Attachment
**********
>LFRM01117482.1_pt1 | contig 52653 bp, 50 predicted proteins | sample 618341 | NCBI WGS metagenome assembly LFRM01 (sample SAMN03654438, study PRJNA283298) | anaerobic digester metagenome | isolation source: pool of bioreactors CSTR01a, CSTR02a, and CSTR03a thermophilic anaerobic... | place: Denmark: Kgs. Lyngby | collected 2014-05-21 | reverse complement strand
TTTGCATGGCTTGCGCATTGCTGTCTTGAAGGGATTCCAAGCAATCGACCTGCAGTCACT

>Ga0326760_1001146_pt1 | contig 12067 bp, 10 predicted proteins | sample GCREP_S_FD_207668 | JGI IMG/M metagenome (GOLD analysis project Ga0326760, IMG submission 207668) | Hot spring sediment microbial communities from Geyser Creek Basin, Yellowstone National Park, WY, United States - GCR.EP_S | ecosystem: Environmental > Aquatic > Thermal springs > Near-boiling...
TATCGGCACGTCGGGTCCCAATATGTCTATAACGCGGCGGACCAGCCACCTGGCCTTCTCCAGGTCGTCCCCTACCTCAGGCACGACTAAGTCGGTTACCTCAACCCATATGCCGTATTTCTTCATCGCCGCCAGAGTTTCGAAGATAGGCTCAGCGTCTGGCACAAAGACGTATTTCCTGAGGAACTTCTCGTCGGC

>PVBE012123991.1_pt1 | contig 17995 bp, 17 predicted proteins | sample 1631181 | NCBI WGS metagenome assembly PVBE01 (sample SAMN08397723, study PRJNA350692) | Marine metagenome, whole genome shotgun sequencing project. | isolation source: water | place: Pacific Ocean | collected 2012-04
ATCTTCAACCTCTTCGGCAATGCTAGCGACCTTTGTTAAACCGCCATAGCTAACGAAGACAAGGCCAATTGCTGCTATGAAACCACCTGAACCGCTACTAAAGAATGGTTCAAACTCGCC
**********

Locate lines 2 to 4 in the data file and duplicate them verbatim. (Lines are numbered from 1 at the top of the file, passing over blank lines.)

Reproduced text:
TTTGCATGGCTTGCGCATTGCTGTCTTGAAGGGATTCCAAGCAATCGACCTGCAGTCACT

>Ga0326760_1001146_pt1 | contig 12067 bp, 10 predicted proteins | sample GCREP_S_FD_207668 | JGI IMG/M metagenome (GOLD analysis project Ga0326760, IMG submission 207668) | Hot spring sediment microbial communities from Geyser Creek Basin, Yellowstone National Park, WY, United States - GCR.EP_S | ecosystem: Environmental > Aquatic > Thermal springs > Near-boiling...
TATCGGCACGTCGGGTCCCAATATGTCTATAACGCGGCGGACCAGCCACCTGGCCTTCTCCAGGTCGTCCCCTACCTCAGGCACGACTAAGTCGGTTACCTCAACCCATATGCCGTATTTCTTCATCGCCGCCAGAGTTTCGAAGATAGGCTCAGCGTCTGGCACAAAGACGTATTTCCTGAGGAACTTCTCGTCGGC